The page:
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Management of Natural Resources

Natural resources are available in nature for human use and do not require human intervention in their formation or manufacturing. Management of natural resources determines the survival of humans and other life forms on the planet. Land, water, fossil fuel, animals, minerals, sunlight, and air are some natural resources.

Water is essential for the maintenance and health of humankind and other species, and it is an input for agriculture and many industries and a significant sink for waste discharges. Coastal and marine ecosystems include the most diverse and productive habitats, and marine fisheries are part of the food supply.

Ecological processes sustain soil productivity, recycle nutrients, purify air and water, and control climatic cycles, among other things.

At the genetic level, the diversity found in natural life forms supports the breeding programs necessary to protect and improve cultivated plants and domesticated animals, thus safeguarding food security.

Prope Management natural resources provide and improve the quality of life of the world’s population and can make invaluable contributions to sustainable growth.

Let’s dive deeper to understand the management of natural resources.

The necessity of management of natural resources

Management of natural resources aids in keeping the environment in balance. The various components of the environment are interconnected, and an imbalance created by overconsumption of these resources will upset the equilibrium, harming all types of life forms directly or indirectly.

  • Food, raw materials, and fuel for manufacturing are all made from natural resources.
  • Plants and animals provide food that people consume
  • Natural resources like natural gas, coal, and oil provide heat, light, and power
  • Natural resources are also the raw materials used to make items such as toothbrushes and lunch boxes, clothing, automobiles, televisions, computers, and refrigerators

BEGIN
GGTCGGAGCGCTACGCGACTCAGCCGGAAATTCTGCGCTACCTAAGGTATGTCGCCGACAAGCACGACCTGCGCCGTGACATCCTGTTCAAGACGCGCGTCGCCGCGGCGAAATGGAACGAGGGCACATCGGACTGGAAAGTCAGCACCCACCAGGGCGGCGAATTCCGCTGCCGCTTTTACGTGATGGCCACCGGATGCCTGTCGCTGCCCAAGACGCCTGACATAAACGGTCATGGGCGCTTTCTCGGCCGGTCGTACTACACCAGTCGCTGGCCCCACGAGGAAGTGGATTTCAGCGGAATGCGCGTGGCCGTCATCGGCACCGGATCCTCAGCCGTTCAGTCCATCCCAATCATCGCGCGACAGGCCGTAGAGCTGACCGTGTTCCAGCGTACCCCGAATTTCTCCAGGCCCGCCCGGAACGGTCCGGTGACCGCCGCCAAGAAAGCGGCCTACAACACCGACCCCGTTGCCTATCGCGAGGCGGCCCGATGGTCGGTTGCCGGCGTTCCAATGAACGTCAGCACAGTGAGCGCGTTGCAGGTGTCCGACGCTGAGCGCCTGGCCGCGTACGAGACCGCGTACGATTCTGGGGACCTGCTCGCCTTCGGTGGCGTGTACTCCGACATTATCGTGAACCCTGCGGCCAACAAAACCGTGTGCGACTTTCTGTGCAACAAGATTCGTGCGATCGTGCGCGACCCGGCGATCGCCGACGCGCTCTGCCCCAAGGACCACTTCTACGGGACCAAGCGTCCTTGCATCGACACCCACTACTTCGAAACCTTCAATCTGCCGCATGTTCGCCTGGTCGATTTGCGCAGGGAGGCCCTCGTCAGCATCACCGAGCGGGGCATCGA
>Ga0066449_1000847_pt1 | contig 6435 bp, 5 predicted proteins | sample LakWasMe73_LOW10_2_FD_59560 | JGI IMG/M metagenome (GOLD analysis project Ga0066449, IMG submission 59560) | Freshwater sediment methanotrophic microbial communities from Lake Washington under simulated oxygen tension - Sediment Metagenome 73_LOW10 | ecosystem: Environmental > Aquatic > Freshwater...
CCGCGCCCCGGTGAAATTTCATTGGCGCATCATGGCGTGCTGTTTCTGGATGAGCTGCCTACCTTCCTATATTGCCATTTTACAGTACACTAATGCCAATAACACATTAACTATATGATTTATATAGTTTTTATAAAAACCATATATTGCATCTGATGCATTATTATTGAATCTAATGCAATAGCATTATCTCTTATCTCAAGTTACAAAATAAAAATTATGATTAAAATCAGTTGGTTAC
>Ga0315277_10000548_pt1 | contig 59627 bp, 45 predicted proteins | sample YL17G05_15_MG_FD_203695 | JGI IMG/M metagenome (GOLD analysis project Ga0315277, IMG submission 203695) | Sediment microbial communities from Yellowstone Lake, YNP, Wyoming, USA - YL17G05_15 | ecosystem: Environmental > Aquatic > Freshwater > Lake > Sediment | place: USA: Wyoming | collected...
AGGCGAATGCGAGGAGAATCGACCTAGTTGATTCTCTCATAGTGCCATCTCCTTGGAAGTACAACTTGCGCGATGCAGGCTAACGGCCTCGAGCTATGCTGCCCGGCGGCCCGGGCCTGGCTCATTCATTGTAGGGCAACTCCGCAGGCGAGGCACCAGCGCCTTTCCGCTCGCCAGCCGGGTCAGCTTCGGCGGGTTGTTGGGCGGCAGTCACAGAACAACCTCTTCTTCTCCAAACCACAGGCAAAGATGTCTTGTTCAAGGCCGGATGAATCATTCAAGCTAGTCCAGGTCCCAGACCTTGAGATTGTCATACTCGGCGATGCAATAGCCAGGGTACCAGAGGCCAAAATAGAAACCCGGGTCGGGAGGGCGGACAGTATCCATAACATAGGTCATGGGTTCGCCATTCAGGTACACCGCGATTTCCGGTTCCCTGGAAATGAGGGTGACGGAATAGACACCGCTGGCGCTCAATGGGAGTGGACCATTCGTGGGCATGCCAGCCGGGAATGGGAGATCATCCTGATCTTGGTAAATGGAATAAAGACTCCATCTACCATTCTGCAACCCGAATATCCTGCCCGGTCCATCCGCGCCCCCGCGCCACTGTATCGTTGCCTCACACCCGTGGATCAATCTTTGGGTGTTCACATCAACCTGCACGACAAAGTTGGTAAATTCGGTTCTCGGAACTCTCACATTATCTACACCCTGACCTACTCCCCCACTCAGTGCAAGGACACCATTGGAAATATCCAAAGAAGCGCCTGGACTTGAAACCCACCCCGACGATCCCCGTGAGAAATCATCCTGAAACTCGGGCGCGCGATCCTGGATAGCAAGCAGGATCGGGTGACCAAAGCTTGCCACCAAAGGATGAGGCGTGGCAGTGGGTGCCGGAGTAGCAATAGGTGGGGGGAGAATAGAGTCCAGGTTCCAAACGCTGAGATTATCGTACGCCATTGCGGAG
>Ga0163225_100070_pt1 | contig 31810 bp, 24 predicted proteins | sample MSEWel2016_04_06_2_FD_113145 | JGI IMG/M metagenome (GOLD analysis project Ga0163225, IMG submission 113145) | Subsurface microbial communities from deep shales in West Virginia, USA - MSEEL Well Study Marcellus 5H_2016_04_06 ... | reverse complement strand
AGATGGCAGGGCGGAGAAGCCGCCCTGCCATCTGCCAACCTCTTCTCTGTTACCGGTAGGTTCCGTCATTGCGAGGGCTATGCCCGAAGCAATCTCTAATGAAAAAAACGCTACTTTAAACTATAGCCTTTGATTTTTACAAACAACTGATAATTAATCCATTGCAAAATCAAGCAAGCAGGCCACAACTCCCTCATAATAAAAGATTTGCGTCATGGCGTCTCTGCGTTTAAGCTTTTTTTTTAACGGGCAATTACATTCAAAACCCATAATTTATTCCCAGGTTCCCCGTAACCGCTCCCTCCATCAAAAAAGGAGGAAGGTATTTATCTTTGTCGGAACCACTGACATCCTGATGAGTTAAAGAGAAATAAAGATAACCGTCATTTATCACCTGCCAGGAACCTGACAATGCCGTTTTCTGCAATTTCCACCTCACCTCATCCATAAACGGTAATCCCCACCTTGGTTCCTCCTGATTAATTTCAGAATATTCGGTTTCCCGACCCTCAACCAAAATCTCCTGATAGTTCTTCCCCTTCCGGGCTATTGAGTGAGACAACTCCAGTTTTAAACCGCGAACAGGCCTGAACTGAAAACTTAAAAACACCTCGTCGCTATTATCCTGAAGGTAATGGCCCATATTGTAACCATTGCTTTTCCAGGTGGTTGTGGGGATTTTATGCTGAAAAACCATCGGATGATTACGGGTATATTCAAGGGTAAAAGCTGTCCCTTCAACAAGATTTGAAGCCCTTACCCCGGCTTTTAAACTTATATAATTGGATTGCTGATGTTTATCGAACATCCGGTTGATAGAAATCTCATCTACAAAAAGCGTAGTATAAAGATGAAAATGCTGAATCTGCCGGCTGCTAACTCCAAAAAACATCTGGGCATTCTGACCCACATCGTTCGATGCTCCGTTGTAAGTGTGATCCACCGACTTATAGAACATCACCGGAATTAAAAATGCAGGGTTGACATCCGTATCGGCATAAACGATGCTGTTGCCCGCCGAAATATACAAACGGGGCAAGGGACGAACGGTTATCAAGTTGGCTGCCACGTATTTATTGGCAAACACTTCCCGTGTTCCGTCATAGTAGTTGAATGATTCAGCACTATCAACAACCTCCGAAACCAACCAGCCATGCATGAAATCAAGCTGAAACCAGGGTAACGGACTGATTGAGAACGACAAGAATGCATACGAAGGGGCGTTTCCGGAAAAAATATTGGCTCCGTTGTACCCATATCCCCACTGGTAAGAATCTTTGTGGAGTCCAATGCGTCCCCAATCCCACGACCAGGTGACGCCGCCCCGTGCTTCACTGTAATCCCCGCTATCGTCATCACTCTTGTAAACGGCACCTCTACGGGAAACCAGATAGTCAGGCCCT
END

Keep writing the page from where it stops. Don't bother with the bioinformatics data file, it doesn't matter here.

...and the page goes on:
Types of management of natural resources

Renewable and non-renewable Natural Resources

No matter how many renewable sources we use, they are always available in nature. After use, they can be restored or replaced.

Vegetation, water, and air are examples. Animals are also renewable resources and breed to generate offspring to replace older animals.

These resources are renewable; replacing them could take ten to a hundred years.

  • Organic, renewable resources come from living things such as animals and plants;
  • Inorganic renewable resources come from non-living things such as the sun, water, and wind.

Non-renewable resources, once used or destroyed, can’t be replaced or recovered.

Minerals and fossil fuels are examples of such management of natural resources. Minerals are classified as non-renewable because they are formed naturally through the geological cycle and require thousands of years to create. Because they are on the point of extinction, some animals, especially endangered species, are classified as non-renewable.

Biotic and abiotic natural resources

Natural resources are from the biosphere and are known as biotic natural resources (organic and living materials). These include animals, woods (vegetation), decomposed organic matter, fossil fuels like petroleum, oil, coal Etc.

The non-organic and non-living management of natural resources refer as abiotic natural resources. Water, land, air, and heavy metals such as iron, copper, silver, gold, etc., are examples of abiotic natural resources.

Stock Natural Resources

Management of natural resources is available in the environment but lacks the essential expertise or technology to be used and is known as stock natural resources. Hydrogen is an example of a natural resource that is in short supply.